Name: Rachel St. John
Hometown: Columbia, South Carolina
Length of time in Gwangju/Korea: 3 years in Gwangju, 10 in Korea
My hometown is famous for . . . Hootie and the Blowfish… sigh.
My nickname is . . . Pete, my dad has called me that since I was a little girl.
The show I am most likely to binge watch is . . . Futurama.
On my days off I like to . . . participate in GPP productions and hang out with my son.
My favorite movie is . . . Cinema Paradiso.
Do you belong to any clubs or community organizations in Gwangju?
When I first moved to Gwangju I auditioned for the Gwangju Performance Project‘s production of Rumors and was cast as a neurotic New York socialite. I have since been in A Midsummer Night’s Dream, the director of the improv troupe, led workshops on improv and stage combat, and I am the current co-vice president!
What is your best tip for living in Korea?
Take turns randomly. Some of my best moments in Korea have been had because I decided to walk home a different way or we went out for a random Sunday drive. We found a 600 year old tree out near Naju one day just driving around. Back when I rode a scooter I ended up in what I’m pretty sure was the Korean version of Children of the Corn. I rode into this little village that was just… empty. I could see curtains twitch and stuff though so there were totally people there. It was very cool but also super eerie. A lot of our favorite places in Naju I found just tooling around on my little scooter.
What is the oddest job you have ever had?
Years ago in South Carolina I was the producer for a morning radio show that was hosted by this very bizarre, very libertarian lawyer. There was also this completely psychotic weather guy that did the forecasts twice an hour on the show. I would get to the station at 4am and spend the next 4 hours wondering what profanity and verbal abuse the weather guy would hurl at me. I thought it was me until someone else had to fill in for me one morning and received the same treatment. I have also at various times produced morning radio shows about guns, birdwatching and philosophy.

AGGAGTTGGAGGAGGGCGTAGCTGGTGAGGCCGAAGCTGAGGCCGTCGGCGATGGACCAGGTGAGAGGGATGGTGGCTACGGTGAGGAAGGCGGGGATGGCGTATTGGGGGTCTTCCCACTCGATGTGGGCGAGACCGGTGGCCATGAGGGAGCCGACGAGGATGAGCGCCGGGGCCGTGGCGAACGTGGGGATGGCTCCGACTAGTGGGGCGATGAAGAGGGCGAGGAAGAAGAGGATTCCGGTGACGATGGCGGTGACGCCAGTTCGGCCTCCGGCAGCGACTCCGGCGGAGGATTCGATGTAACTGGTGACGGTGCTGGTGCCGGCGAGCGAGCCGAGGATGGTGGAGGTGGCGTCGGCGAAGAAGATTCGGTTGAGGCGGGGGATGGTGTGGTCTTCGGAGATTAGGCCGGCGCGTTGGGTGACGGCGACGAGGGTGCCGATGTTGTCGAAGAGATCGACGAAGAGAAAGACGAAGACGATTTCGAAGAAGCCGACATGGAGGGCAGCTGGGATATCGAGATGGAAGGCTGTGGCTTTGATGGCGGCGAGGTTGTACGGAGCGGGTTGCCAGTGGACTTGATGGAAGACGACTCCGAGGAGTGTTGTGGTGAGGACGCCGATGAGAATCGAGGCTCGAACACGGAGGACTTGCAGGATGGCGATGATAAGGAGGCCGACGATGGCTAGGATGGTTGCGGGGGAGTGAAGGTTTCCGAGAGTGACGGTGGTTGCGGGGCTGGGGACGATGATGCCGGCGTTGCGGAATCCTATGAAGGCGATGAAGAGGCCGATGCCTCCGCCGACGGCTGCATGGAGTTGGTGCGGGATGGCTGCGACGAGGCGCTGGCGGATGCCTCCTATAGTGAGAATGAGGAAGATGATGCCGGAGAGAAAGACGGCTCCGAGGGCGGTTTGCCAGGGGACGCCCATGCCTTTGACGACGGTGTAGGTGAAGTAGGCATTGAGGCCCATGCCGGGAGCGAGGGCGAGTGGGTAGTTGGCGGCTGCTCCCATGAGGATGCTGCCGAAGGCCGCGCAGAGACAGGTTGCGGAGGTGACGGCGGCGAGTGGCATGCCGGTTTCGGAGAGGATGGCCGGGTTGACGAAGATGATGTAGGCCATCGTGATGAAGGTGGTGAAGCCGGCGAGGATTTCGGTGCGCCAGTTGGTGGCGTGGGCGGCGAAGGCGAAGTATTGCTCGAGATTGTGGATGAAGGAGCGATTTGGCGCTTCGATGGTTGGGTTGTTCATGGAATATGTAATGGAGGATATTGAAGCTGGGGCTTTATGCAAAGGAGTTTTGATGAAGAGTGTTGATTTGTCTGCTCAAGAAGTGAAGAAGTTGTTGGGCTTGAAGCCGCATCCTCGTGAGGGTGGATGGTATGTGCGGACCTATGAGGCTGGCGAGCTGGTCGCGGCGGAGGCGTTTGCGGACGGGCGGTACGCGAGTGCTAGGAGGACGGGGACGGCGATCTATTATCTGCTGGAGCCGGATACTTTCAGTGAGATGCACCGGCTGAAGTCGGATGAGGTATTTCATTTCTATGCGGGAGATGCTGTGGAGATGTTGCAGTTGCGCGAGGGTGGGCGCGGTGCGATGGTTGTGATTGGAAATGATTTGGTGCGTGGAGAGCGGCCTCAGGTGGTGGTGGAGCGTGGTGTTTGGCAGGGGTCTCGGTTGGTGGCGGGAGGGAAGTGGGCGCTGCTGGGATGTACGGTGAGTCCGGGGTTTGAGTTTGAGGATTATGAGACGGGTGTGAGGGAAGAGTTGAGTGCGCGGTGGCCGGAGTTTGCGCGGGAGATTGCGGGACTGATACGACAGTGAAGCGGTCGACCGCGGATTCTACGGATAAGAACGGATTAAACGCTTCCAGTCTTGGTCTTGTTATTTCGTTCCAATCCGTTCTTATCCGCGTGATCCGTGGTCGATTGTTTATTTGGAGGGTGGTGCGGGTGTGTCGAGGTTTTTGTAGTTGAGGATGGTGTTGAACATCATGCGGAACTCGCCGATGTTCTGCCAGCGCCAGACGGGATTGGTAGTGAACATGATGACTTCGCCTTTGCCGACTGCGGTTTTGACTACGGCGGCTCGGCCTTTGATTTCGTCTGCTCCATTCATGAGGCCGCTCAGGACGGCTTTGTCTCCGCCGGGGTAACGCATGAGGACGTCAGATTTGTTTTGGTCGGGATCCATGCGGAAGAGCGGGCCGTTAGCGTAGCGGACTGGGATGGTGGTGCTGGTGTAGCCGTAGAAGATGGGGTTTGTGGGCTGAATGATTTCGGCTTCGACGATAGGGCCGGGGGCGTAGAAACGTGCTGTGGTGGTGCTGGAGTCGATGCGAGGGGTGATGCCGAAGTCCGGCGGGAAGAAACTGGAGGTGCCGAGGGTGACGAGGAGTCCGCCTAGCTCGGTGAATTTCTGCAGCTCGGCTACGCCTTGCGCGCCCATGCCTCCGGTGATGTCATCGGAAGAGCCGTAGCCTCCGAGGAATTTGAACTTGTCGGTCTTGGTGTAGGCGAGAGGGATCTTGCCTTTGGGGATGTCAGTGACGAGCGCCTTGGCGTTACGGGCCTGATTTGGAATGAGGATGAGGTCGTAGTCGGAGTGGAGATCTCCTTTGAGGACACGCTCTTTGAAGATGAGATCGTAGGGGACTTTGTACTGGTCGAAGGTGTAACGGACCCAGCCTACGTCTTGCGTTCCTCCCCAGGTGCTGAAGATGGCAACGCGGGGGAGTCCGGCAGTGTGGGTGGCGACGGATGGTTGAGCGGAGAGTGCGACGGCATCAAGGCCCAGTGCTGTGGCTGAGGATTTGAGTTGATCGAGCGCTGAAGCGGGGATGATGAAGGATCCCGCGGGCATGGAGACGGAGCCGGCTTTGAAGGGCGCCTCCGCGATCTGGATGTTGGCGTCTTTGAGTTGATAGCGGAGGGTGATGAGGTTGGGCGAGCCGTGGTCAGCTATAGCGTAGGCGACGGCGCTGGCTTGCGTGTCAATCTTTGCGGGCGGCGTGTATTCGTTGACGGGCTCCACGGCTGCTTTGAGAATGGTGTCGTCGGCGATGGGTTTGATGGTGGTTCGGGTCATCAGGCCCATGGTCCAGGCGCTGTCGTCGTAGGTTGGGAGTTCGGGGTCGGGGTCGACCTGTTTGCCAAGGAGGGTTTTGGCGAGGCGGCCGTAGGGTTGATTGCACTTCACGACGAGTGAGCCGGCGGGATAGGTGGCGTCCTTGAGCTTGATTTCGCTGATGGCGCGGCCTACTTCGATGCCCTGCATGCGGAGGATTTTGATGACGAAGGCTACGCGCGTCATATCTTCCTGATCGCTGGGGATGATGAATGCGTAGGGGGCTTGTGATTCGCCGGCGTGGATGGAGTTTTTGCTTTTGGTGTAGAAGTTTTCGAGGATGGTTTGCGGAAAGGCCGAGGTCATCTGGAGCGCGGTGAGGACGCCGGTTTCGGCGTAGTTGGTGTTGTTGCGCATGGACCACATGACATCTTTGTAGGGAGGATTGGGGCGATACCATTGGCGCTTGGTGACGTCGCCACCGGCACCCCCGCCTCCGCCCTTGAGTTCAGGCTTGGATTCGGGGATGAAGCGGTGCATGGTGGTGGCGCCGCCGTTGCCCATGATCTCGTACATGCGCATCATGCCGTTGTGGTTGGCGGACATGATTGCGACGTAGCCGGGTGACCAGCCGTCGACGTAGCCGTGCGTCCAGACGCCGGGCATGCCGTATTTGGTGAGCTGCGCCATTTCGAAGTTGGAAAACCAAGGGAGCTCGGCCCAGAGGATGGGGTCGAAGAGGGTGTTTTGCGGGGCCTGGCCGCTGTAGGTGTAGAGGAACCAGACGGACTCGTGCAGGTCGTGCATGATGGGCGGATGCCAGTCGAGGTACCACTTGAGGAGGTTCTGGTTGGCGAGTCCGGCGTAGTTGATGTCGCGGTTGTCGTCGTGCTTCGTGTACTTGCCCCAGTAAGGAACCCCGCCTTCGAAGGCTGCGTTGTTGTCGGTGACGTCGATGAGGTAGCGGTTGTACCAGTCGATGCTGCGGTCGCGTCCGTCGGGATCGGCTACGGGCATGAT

Tell us a strange or interesting fact about you.
I can juggle and ride a unicycle. It’s funny because I have a great fear of clowns (coulrophobia, it’s a real thing!). Even after studying clowning I’m still terrified of them, just, you know, I can speed away from them on a unicycle now. I’m set if I ever end up in a horror movie set in a circus.
What organization do you run in Gwangju?
How long has GPP been operating in Gwangju?
The GPP has been around for 5 great years, the improv troupe for a little over a year!
How did your Improv Troupe begin?
I worked with three different improv troupes in the U.S., including a competitive troupe. When I talked to the GPP committee about starting an improv troupe I wanted to have something where there was no deadline, no learning lines and blocking, but learning to trust your partners and follow your instincts. Improv tends to have a lower time commitment level than a stage play, but you learn so much! As for the GPP overall, we did A Midsummer Night’s Dream with 50 people, half of whom had NEVER acted or worked crew in their lives. It was brilliant. I have never worked with such a large group where there was no infighting, no coldness… just a huge group of people that supported and helped each other. I left the show with 50 new friends. That is why I love the performing arts. I truly believe it is something everyone can participate in.
Why in Gwangju?
Gwangju is a great city for the arts! There are tons of people interested in a wide variety of performing arts and the city is a hub for people in the surrounding area as well.
What is the best part of your day?